No one wants to believe sexual assault can happen to them, to their child, sister, mother, father, aunt, uncle, friend, or to someone in their community. We understand that, but the fact is quite different. It has happened to someone close to you. The backlash, victim blaming, and isolation a survivor can face after sexual assault by the community can be almost as painful and damaging as the crime itself, creating secondary victimization. It’s important that communities and institutions continue to work towards creating a supportive process following sexual assault.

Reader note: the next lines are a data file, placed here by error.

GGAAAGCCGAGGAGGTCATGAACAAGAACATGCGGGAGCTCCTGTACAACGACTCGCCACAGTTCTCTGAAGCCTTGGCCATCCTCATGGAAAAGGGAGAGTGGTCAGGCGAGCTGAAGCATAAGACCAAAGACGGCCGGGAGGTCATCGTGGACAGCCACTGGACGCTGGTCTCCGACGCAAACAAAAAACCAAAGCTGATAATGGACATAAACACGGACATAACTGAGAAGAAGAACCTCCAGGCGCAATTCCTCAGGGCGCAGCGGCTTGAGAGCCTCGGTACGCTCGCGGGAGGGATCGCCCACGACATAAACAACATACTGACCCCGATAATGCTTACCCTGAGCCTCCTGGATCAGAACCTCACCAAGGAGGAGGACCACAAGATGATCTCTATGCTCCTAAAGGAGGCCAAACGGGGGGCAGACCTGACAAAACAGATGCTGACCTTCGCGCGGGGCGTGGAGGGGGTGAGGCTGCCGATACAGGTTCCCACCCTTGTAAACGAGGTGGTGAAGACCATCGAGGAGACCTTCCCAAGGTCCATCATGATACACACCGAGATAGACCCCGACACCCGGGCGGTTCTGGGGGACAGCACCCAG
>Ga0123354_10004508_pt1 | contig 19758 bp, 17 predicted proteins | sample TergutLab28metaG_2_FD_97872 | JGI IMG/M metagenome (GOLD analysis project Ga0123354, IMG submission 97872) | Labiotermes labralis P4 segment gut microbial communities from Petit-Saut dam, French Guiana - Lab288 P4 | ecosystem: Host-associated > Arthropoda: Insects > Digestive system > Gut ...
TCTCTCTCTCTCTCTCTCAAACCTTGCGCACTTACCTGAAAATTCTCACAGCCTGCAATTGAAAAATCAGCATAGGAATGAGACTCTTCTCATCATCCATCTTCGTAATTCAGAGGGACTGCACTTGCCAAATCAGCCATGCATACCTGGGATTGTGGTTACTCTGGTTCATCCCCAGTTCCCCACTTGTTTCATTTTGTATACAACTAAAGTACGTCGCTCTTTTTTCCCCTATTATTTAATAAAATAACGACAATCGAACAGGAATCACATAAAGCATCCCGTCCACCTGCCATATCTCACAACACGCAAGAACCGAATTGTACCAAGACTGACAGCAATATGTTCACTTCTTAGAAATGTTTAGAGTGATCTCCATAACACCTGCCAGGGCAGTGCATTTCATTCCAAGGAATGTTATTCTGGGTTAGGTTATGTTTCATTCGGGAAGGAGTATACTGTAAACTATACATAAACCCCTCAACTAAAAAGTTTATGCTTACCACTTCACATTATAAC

STAGES OF RECOVERY by Colorado State University Stage One: Initial Shock. Shock following an assault can take on many forms. You may experience emotional as well as physical shock, which could be exhibited in controlled and withdrawn behavior, or highly expressive behavior such as crying, screaming, or shaking. You may not be comfortable expressing these feelings to others. Stage Two: Denial. Also called pseudo-adjustment, this stage may find you attempting to go on with your normal routine, wanting to forget about the assault. This denial or rationalization of what happened is an attempt to deal with inner turmoil and return to normal life. Stage Three: Reactivation. This stage involves a re-experiencing of the feelings from Stage One, usually brought on by the triggering of memories of the assault. Feelings of depression, anxiety, and shame may increase. Other symptoms can include nightmares, flashbacks, a sense of vulnerability, mistrust, and physical complaints. Stage Four: Anger. You may experience feelings of anger—often toward yourself, friends, significant others, society, the legal system, all men/women, etc. With skillful support, this anger can be redirected in ways that are healing. Stage Five: Integration (Closure). As you integrate the thoughts and feelings stemming from the assault into your life experience you will begin to feel “back on track.” As a result of the support, education, and the passing of time, you will feel strengthened.